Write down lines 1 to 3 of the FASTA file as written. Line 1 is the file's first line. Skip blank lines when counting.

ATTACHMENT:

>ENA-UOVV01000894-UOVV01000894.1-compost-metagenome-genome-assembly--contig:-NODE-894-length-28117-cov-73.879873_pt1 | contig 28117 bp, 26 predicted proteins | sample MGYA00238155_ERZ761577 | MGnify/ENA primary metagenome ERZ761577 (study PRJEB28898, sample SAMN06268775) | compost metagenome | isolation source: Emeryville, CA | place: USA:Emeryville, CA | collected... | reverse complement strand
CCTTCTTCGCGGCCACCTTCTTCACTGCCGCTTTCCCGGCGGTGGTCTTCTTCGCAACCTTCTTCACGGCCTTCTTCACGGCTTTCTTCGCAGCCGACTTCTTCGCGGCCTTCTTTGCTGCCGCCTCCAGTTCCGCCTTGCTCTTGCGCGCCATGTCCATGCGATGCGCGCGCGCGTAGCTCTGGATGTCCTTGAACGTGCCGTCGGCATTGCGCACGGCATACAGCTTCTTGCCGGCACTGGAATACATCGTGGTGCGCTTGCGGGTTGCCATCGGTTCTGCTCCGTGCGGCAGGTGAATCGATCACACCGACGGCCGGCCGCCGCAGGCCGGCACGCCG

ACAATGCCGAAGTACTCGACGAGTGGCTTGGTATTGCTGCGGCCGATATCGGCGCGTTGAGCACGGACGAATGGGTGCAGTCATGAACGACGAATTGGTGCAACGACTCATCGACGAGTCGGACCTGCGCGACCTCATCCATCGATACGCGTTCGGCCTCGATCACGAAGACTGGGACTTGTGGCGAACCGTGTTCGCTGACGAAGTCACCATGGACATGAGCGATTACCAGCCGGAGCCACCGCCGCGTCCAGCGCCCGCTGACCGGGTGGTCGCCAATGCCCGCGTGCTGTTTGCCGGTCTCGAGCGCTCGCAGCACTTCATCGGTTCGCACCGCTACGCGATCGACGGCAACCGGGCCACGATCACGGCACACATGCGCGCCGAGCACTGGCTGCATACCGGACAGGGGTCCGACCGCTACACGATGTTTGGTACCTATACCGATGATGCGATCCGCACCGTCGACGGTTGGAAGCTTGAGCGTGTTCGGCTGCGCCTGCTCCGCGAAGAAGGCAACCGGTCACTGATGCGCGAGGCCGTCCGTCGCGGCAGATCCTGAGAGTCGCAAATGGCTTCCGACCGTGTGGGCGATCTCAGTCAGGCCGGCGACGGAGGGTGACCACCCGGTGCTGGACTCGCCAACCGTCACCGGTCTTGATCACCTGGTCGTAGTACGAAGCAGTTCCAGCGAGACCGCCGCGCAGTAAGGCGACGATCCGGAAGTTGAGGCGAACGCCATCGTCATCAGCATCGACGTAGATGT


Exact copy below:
>ENA-UOVV01000894-UOVV01000894.1-compost-metagenome-genome-assembly--contig:-NODE-894-length-28117-cov-73.879873_pt1 | contig 28117 bp, 26 predicted proteins | sample MGYA00238155_ERZ761577 | MGnify/ENA primary metagenome ERZ761577 (study PRJEB28898, sample SAMN06268775) | compost metagenome | isolation source: Emeryville, CA | place: USA:Emeryville, CA | collected... | reverse complement strand
CCTTCTTCGCGGCCACCTTCTTCACTGCCGCTTTCCCGGCGGTGGTCTTCTTCGCAACCTTCTTCACGGCCTTCTTCACGGCTTTCTTCGCAGCCGACTTCTTCGCGGCCTTCTTTGCTGCCGCCTCCAGTTCCGCCTTGCTCTTGCGCGCCATGTCCATGCGATGCGCGCGCGCGTAGCTCTGGATGTCCTTGAACGTGCCGTCGGCATTGCGCACGGCATACAGCTTCTTGCCGGCACTGGAATACATCGTGGTGCGCTTGCGGGTTGCCATCGGTTCTGCTCCGTGCGGCAGGTGAATCGATCACACCGACGGCCGGCCGCCGCAGGCCGGCACGCCG

ACAATGCCGAAGTACTCGACGAGTGGCTTGGTATTGCTGCGGCCGATATCGGCGCGTTGAGCACGGACGAATGGGTGCAGTCATGAACGACGAATTGGTGCAACGACTCATCGACGAGTCGGACCTGCGCGACCTCATCCATCGATACGCGTTCGGCCTCGATCACGAAGACTGGGACTTGTGGCGAACCGTGTTCGCTGACGAAGTCACCATGGACATGAGCGATTACCAGCCGGAGCCACCGCCGCGTCCAGCGCCCGCTGACCGGGTGGTCGCCAATGCCCGCGTGCTGTTTGCCGGTCTCGAGCGCTCGCAGCACTTCATCGGTTCGCACCGCTACGCGATCGACGGCAACCGGGCCACGATCACGGCACACATGCGCGCCGAGCACTGGCTGCATACCGGACAGGGGTCCGACCGCTACACGATGTTTGGTACCTATACCGATGATGCGATCCGCACCGTCGACGGTTGGAAGCTTGAGCGTGTTCGGCTGCGCCTGCTCCGCGAAGAAGGCAACCGGTCACTGATGCGCGAGGCCGTCCGTCGCGGCAGATCCTGAGAGTCGCAAATGGCTTCCGACCGTGTGGGCGATCTCAGTCAGGCCGGCGACGGAGGGTGACCACCCGGTGCTGGACTCGCCAACCGTCACCGGTCTTGATCACCTGGTCGTAGTACGAAGCAGTTCCAGCGAGACCGCCGCGCAGTAAGGCGACGATCCGGAAGTTGAGGCGAACGCCATCGTCATCAGCATCGACGTAGATGT